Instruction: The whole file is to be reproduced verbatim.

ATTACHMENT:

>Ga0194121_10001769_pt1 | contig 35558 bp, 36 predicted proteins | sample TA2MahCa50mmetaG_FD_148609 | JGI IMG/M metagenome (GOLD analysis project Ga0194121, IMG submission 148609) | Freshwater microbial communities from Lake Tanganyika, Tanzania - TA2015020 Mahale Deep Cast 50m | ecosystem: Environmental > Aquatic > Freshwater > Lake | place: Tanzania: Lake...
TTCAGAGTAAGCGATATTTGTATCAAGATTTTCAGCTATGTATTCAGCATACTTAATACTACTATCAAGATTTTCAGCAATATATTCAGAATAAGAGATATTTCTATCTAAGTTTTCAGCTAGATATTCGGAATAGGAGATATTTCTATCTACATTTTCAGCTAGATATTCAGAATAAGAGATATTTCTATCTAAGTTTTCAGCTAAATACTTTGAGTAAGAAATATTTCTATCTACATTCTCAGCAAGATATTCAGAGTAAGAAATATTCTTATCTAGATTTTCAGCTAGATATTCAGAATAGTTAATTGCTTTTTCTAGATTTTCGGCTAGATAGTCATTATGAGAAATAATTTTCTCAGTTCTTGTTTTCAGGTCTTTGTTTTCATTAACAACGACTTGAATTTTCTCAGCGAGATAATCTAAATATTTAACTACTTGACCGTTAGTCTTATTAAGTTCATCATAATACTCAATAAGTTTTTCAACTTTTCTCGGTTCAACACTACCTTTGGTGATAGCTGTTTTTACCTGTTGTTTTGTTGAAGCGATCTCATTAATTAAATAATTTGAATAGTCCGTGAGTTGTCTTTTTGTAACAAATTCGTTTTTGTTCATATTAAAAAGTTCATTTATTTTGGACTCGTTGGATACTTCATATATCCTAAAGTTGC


>Ga0194121_10001769_pt1 | contig 35558 bp, 36 predicted proteins | sample TA2MahCa50mmetaG_FD_148609 | JGI IMG/M metagenome (GOLD analysis project Ga0194121, IMG submission 148609) | Freshwater microbial communities from Lake Tanganyika, Tanzania - TA2015020 Mahale Deep Cast 50m | ecosystem: Environmental > Aquatic > Freshwater > Lake | place: Tanzania: Lake...
TTCAGAGTAAGCGATATTTGTATCAAGATTTTCAGCTATGTATTCAGCATACTTAATACTACTATCAAGATTTTCAGCAATATATTCAGAATAAGAGATATTTCTATCTAAGTTTTCAGCTAGATATTCGGAATAGGAGATATTTCTATCTACATTTTCAGCTAGATATTCAGAATAAGAGATATTTCTATCTAAGTTTTCAGCTAAATACTTTGAGTAAGAAATATTTCTATCTACATTCTCAGCAAGATATTCAGAGTAAGAAATATTCTTATCTAGATTTTCAGCTAGATATTCAGAATAGTTAATTGCTTTTTCTAGATTTTCGGCTAGATAGTCATTATGAGAAATAATTTTCTCAGTTCTTGTTTTCAGGTCTTTGTTTTCATTAACAACGACTTGAATTTTCTCAGCGAGATAATCTAAATATTTAACTACTTGACCGTTAGTCTTATTAAGTTCATCATAATACTCAATAAGTTTTTCAACTTTTCTCGGTTCAACACTACCTTTGGTGATAGCTGTTTTTACCTGTTGTTTTGTTGAAGCGATCTCATTAATTAAATAATTTGAATAGTCCGTGAGTTGTCTTTTTGTAACAAATTCGTTTTTGTTCATATTAAAAAGTTCATTTATTTTGGACTCGTTGGATACTTCATATATCCTAAAGTTGC